Startup Institute, the Cambridge-based organization that up until now has trained recent college grads to fill jobs at startups, will offer its first educational program for high schoolers later this month. The free High School RampUp series will run two Saturdays, April 27 and May 4th. But there's only space for 30 students.
Startup Institute CEO Aaron O'Hearn cites estimates that by 2020, the U.S. will have about one million more programming jobs than it has computer science students. High School RampUp targets "folks who have had zero exposure to coding — let's call them the non-nerdy students," he says. They'll spend two Saturdays getting comfortable with the Python programming language, and building simple web applications that pull in and manipulate data from social networks like Twitter and Facebook. (For instance, how many times do their friends talk about various bands or baseball teams?)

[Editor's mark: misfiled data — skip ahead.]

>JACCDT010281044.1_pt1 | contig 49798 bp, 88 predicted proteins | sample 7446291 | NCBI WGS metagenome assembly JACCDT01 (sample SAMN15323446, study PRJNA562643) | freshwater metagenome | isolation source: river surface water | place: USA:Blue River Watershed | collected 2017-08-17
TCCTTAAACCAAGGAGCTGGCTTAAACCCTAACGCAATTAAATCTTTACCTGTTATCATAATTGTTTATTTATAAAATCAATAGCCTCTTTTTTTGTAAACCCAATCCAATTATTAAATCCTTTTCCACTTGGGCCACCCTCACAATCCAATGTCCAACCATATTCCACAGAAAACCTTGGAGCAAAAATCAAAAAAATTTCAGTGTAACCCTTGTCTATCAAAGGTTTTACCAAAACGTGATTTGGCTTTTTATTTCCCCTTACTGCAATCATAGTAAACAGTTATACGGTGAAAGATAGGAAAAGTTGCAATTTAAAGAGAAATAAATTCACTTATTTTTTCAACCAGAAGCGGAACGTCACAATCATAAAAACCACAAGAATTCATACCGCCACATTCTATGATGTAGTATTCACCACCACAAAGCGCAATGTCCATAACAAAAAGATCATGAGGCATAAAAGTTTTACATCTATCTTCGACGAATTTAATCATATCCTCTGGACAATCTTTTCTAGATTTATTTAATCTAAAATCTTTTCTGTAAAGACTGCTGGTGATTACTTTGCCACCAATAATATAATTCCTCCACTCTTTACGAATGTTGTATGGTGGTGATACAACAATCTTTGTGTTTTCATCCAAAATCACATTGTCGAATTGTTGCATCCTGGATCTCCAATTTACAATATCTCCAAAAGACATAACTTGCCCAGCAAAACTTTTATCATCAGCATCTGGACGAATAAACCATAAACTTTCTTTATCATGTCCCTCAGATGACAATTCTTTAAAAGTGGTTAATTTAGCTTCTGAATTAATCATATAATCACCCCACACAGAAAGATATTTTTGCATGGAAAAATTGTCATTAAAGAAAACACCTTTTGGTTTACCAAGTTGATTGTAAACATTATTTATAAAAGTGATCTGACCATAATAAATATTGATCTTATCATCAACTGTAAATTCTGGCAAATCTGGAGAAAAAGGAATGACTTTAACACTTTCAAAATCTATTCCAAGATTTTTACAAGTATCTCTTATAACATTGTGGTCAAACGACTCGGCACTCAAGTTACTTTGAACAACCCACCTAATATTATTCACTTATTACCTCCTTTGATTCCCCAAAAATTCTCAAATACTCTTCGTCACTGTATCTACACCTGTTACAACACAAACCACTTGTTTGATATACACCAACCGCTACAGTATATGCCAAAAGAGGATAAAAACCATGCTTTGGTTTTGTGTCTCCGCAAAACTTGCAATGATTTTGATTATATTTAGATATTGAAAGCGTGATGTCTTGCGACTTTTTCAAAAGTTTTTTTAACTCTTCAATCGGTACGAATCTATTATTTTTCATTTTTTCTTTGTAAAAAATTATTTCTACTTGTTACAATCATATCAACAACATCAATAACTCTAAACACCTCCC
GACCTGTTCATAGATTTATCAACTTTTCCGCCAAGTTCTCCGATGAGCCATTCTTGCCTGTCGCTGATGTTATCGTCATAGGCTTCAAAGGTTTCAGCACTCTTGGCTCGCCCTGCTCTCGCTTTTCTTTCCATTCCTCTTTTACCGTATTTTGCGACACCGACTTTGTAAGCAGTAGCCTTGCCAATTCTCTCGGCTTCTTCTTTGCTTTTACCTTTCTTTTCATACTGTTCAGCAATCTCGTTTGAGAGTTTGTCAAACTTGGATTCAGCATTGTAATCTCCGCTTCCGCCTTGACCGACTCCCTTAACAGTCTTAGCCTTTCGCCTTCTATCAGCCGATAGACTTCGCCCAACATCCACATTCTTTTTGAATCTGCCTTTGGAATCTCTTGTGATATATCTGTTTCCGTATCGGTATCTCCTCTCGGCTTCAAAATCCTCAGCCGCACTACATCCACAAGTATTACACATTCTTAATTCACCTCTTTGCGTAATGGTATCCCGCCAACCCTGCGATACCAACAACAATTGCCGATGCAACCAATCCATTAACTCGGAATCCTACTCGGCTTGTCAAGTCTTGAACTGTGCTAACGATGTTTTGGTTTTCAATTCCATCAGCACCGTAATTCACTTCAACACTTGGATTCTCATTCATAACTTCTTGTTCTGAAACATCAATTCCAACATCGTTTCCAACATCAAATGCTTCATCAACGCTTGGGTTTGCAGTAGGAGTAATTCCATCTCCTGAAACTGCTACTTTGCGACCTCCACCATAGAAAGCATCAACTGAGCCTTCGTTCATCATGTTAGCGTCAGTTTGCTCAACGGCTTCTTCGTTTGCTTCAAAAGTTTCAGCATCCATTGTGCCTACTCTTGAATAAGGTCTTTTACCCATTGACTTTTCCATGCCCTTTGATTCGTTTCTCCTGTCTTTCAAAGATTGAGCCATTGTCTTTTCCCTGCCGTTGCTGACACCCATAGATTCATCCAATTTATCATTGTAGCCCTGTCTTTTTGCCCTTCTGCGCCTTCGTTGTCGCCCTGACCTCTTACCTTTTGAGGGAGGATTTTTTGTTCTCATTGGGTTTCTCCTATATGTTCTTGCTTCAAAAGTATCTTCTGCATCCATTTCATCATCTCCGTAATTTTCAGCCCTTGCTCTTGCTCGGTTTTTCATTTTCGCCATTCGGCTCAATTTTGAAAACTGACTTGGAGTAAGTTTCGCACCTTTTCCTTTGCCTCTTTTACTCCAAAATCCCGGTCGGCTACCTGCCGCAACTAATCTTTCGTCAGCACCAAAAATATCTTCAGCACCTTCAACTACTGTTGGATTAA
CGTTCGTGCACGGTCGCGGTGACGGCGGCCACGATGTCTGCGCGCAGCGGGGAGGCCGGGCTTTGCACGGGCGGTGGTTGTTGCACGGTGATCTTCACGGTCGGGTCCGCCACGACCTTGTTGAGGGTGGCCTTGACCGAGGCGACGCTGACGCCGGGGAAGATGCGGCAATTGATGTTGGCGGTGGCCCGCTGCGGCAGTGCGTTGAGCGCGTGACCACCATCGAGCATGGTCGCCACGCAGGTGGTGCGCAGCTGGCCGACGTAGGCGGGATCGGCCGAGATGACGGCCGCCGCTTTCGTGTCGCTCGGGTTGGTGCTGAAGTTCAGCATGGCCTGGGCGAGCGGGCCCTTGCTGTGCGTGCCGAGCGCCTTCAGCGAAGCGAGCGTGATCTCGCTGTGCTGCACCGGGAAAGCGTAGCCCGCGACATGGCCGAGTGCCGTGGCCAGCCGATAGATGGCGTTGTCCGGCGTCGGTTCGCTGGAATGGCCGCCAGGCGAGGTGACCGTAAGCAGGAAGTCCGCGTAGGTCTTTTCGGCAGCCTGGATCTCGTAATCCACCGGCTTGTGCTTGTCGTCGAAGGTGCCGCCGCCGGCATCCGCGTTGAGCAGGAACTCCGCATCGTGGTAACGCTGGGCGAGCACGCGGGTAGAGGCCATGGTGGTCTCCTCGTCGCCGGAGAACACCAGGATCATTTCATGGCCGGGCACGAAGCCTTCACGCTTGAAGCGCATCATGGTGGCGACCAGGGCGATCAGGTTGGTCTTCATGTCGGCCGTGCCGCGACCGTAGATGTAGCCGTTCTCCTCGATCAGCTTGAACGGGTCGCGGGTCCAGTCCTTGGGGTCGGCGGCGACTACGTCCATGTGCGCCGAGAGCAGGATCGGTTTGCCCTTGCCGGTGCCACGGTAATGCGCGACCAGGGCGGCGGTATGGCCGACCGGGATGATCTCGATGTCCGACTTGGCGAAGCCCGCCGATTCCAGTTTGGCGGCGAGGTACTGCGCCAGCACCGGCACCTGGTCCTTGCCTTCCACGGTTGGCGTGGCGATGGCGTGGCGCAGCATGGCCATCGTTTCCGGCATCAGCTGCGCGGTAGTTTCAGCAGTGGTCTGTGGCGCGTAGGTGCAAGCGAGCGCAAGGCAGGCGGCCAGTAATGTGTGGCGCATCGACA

O'Hearn says there isn't a near-term goal for the initiative, like funneling the program's graduates into summer internships at startup companies: "We want these people to learn for the pure sake of learning, and expose them to coding early on." He cites the non-profit Code.org as the inspiration for High School RampUp; it promotes the teaching of programming in schools.
Olin College student Juliana Nazaré has been working with Startup Institute to develop the curriculum for the new course, which will be held in Kendall Square. Expect it to fill up fast...
About Scott Kirsner
Scott Kirsner was part of the team that launched Boston.com in 1995, and has been writing a column for the Globe since 2000. His work has also appeared in Wired, Fast Company, The New York Times, BusinessWeek, Newsweek, and Variety. Scott is also the author of the books "Fans, Friends & Followers" and "Inventing the Movies," was the editor of "The Convergence Guide: Life Sciences in New England," and was a contributor to "The Good City: Writers Explore 21st Century Boston." Scott also helps organize several local events on entrepreneurship, including the Nantucket Conference and Future Forward. Here's some background on how Scott decides what to cover, and how to pitch him a story idea.
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